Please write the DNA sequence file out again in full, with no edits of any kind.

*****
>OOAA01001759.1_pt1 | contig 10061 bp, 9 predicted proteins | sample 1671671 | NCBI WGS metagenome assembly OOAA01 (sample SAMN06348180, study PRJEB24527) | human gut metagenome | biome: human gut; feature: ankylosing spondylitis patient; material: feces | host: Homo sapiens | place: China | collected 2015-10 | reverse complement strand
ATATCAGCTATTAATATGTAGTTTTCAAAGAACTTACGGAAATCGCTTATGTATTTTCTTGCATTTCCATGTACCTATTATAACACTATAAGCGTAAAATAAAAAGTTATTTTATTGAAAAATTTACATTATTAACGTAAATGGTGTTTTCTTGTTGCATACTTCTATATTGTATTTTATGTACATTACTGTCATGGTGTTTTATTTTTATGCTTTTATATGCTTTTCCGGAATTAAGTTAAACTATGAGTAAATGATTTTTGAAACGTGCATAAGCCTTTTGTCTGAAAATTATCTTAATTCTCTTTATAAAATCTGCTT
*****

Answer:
>OOAA01001759.1_pt1 | contig 10061 bp, 9 predicted proteins | sample 1671671 | NCBI WGS metagenome assembly OOAA01 (sample SAMN06348180, study PRJEB24527) | human gut metagenome | biome: human gut; feature: ankylosing spondylitis patient; material: feces | host: Homo sapiens | place: China | collected 2015-10 | reverse complement strand
ATATCAGCTATTAATATGTAGTTTTCAAAGAACTTACGGAAATCGCTTATGTATTTTCTTGCATTTCCATGTACCTATTATAACACTATAAGCGTAAAATAAAAAGTTATTTTATTGAAAAATTTACATTATTAACGTAAATGGTGTTTTCTTGTTGCATACTTCTATATTGTATTTTATGTACATTACTGTCATGGTGTTTTATTTTTATGCTTTTATATGCTTTTCCGGAATTAAGTTAAACTATGAGTAAATGATTTTTGAAACGTGCATAAGCCTTTTGTCTGAAAATTATCTTAATTCTCTTTATAAAATCTGCTT